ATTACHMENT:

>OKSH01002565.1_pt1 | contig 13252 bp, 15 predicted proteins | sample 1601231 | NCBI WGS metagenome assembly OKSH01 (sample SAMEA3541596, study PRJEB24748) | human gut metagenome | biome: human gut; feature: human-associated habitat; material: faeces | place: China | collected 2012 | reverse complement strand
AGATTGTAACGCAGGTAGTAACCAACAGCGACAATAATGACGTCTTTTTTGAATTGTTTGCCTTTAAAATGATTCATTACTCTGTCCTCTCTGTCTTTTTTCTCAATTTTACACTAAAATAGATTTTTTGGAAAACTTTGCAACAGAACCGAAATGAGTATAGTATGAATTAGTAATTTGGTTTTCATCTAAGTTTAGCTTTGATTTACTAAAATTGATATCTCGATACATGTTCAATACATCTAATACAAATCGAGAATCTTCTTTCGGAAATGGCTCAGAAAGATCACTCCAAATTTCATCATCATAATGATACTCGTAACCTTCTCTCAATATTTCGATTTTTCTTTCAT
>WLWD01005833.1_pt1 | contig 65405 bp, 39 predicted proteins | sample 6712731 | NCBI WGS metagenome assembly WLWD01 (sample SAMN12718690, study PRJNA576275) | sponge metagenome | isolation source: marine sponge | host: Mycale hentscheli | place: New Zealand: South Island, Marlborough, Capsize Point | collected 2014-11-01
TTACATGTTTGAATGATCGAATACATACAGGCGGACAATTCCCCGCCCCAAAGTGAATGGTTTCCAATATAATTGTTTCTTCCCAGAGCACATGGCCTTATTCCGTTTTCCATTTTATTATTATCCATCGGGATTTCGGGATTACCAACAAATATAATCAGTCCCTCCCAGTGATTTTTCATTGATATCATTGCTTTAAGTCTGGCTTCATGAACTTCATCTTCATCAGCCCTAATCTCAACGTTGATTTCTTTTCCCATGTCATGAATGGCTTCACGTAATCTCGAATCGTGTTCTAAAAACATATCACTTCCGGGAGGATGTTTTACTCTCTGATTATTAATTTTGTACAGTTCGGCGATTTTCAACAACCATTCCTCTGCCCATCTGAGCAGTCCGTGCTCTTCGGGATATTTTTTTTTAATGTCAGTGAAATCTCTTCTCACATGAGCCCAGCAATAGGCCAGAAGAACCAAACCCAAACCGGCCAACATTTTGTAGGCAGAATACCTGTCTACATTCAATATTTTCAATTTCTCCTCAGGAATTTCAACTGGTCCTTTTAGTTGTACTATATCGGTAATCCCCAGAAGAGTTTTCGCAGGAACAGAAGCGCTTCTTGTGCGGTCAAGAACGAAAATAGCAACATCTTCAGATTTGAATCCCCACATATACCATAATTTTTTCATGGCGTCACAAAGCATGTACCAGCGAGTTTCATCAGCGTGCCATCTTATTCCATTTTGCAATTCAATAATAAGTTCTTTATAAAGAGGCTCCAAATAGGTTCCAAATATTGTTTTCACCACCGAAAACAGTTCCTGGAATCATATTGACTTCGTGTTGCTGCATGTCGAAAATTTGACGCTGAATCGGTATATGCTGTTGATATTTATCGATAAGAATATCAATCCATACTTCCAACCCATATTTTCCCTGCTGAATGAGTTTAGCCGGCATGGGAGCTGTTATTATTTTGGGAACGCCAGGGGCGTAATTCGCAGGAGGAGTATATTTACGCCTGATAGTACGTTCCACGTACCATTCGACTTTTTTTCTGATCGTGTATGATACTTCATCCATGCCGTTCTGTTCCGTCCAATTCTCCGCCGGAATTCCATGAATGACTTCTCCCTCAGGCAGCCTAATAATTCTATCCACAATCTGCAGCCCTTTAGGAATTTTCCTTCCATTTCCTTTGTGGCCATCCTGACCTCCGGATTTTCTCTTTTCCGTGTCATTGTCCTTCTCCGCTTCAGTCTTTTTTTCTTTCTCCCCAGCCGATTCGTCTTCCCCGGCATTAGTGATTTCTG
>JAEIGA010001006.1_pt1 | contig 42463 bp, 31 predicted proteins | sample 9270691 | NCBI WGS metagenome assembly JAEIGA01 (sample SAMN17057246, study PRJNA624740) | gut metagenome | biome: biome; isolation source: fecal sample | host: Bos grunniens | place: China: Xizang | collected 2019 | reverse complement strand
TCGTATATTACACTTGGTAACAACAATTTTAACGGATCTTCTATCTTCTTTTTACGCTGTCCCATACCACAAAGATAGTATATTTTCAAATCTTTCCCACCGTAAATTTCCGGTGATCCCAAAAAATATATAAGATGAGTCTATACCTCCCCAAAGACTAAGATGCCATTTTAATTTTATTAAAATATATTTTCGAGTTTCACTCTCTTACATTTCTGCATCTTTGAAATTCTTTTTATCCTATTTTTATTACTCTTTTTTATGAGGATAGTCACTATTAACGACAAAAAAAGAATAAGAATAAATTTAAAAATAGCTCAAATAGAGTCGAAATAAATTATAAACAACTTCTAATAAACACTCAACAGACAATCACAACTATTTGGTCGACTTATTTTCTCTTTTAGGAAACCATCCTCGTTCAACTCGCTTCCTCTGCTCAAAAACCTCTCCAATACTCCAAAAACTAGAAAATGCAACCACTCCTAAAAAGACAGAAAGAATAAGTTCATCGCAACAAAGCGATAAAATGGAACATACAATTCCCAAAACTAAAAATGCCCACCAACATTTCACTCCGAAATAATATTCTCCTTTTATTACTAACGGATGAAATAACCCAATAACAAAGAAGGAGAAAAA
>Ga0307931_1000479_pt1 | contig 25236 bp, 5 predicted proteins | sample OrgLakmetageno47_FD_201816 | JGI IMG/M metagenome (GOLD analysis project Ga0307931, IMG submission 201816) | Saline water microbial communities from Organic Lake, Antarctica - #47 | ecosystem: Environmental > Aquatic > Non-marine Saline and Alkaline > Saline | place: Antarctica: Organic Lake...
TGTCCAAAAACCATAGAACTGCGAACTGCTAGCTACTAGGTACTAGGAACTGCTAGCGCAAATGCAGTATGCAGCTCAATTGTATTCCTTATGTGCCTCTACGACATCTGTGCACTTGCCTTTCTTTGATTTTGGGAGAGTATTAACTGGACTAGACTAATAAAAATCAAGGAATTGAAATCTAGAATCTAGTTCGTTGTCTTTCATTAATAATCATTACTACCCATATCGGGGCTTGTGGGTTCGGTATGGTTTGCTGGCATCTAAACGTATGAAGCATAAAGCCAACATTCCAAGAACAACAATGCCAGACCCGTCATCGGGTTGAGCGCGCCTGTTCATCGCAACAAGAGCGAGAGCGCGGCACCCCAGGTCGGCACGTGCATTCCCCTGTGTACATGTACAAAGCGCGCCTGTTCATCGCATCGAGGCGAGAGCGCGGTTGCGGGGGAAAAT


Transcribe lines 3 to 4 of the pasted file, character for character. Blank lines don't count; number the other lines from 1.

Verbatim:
>WLWD01005833.1_pt1 | contig 65405 bp, 39 predicted proteins | sample 6712731 | NCBI WGS metagenome assembly WLWD01 (sample SAMN12718690, study PRJNA576275) | sponge metagenome | isolation source: marine sponge | host: Mycale hentscheli | place: New Zealand: South Island, Marlborough, Capsize Point | collected 2014-11-01
TTACATGTTTGAATGATCGAATACATACAGGCGGACAATTCCCCGCCCCAAAGTGAATGGTTTCCAATATAATTGTTTCTTCCCAGAGCACATGGCCTTATTCCGTTTTCCATTTTATTATTATCCATCGGGATTTCGGGATTACCAACAAATATAATCAGTCCCTCCCAGTGATTTTTCATTGATATCATTGCTTTAAGTCTGGCTTCATGAACTTCATCTTCATCAGCCCTAATCTCAACGTTGATTTCTTTTCCCATGTCATGAATGGCTTCACGTAATCTCGAATCGTGTTCTAAAAACATATCACTTCCGGGAGGATGTTTTACTCTCTGATTATTAATTTTGTACAGTTCGGCGATTTTCAACAACCATTCCTCTGCCCATCTGAGCAGTCCGTGCTCTTCGGGATATTTTTTTTTAATGTCAGTGAAATCTCTTCTCACATGAGCCCAGCAATAGGCCAGAAGAACCAAACCCAAACCGGCCAACATTTTGTAGGCAGAATACCTGTCTACATTCAATATTTTCAATTTCTCCTCAGGAATTTCAACTGGTCCTTTTAGTTGTACTATATCGGTAATCCCCAGAAGAGTTTTCGCAGGAACAGAAGCGCTTCTTGTGCGGTCAAGAACGAAAATAGCAACATCTTCAGATTTGAATCCCCACATATACCATAATTTTTTCATGGCGTCACAAAGCATGTACCAGCGAGTTTCATCAGCGTGCCATCTTATTCCATTTTGCAATTCAATAATAAGTTCTTTATAAAGAGGCTCCAAATAGGTTCCAAATATTGTTTTCACCACCGAAAACAGTTCCTGGAATCATATTGACTTCGTGTTGCTGCATGTCGAAAATTTGACGCTGAATCGGTATATGCTGTTGATATTTATCGATAAGAATATCAATCCATACTTCCAACCCATATTTTCCCTGCTGAATGAGTTTAGCCGGCATGGGAGCTGTTATTATTTTGGGAACGCCAGGGGCGTAATTCGCAGGAGGAGTATATTTACGCCTGATAGTACGTTCCACGTACCATTCGACTTTTTTTCTGATCGTGTATGATACTTCATCCATGCCGTTCTGTTCCGTCCAATTCTCCGCCGGAATTCCATGAATGACTTCTCCCTCAGGCAGCCTAATAATTCTATCCACAATCTGCAGCCCTTTAGGAATTTTCCTTCCATTTCCTTTGTGGCCATCCTGACCTCCGGATTTTCTCTTTTCCGTGTCATTGTCCTTCTCCGCTTCAGTCTTTTTTTCTTTCTCCCCAGCCGATTCGTCTTCCCCGGCATTAGTGATTTCTG